Thankfully, some were consigned to the design dustbin. Others became reality and followed their initial vision to the most detailed finish
A carefully-crafted artist’s impression has the ability to make or break a multi-million-pound property development.
Get the initial vision right and the planning process can be a breeze.
Get it wrong and the chances of taking a developer’s dream beyond the drawing board are going to be a struggle.
Artist’s impressions are an integral part of the architectural process and range from hand-drawn sketches to fly-through videos showing internal and external finishes.
All of Birmingham’s high-profile buildings started life on an architect’s sketch pad with sketches featuring healthy, happy people under clear blue skies having a joyful time in their new surroundings.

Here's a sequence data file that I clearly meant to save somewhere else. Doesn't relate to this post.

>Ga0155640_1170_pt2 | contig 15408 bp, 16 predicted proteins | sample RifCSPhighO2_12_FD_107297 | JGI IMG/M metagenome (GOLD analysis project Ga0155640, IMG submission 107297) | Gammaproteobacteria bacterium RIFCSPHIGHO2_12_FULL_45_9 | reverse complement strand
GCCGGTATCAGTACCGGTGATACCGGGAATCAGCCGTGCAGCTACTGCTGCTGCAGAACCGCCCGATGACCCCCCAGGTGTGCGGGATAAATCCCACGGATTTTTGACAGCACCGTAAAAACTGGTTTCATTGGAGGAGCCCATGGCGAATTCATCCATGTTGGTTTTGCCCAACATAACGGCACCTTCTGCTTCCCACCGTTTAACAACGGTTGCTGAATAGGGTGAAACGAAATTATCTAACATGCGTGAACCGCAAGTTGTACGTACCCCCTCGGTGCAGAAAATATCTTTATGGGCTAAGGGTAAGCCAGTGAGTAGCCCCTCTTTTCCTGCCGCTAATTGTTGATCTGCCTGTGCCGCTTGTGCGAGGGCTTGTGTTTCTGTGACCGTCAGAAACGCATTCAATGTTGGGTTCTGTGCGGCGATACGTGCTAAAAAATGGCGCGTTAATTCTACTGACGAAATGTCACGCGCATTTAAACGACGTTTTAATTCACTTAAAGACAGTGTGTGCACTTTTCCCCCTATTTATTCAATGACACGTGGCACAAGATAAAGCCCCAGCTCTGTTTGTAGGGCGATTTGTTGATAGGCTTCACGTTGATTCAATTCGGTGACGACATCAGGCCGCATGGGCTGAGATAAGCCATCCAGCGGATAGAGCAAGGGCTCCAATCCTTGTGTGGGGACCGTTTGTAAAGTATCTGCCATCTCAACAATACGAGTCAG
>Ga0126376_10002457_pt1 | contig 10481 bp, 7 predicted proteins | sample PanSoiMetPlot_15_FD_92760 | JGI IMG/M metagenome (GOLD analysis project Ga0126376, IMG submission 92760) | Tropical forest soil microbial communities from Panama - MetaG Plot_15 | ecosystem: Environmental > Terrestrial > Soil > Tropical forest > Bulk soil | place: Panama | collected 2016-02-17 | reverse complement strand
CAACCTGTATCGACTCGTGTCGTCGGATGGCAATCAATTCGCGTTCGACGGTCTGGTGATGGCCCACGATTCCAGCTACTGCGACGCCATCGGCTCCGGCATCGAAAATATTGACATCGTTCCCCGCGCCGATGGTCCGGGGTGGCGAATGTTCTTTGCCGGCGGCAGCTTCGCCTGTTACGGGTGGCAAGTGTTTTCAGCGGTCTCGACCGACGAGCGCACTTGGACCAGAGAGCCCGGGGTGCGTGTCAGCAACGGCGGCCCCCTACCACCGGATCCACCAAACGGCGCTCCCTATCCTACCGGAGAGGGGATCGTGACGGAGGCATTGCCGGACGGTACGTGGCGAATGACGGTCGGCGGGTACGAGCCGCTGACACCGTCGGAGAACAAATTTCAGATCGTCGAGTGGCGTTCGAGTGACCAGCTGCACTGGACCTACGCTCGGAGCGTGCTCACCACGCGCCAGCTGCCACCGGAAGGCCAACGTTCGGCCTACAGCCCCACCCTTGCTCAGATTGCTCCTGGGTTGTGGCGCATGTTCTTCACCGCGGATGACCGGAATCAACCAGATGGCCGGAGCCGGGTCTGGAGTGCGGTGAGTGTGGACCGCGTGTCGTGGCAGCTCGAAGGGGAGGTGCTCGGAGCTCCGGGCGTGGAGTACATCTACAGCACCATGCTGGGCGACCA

Thankfully, some were consigned to the design dustbin. Others became reality and followed their initial vision to the most detailed finish.
The £188 million Library of Birmingham went one step further than a 2D representation with an online version of the final structure in the Second Life virtual world to show how the inside space could work before a brick was laid.
The artist’s impression to announce the radical library depicts closely the building we have today, while the Glass Street development planned for the city centre canal network on the site now occupied by Brindleyplace and the ICC never saw the light of day.
Vertiplex, a skyscraping theme park planned for Eastside, was another vast development that never materialised, along with Richard Rogers’ vision for a library in the same area .
The Mailbox development differs slightly from the initial drawings, but is recognisable as the mixed-use building about to be redeveloped once again.
Take a look at our favourite 25 artist’s impressions of Birmingham buildings from the last few decades to see how many you recognise.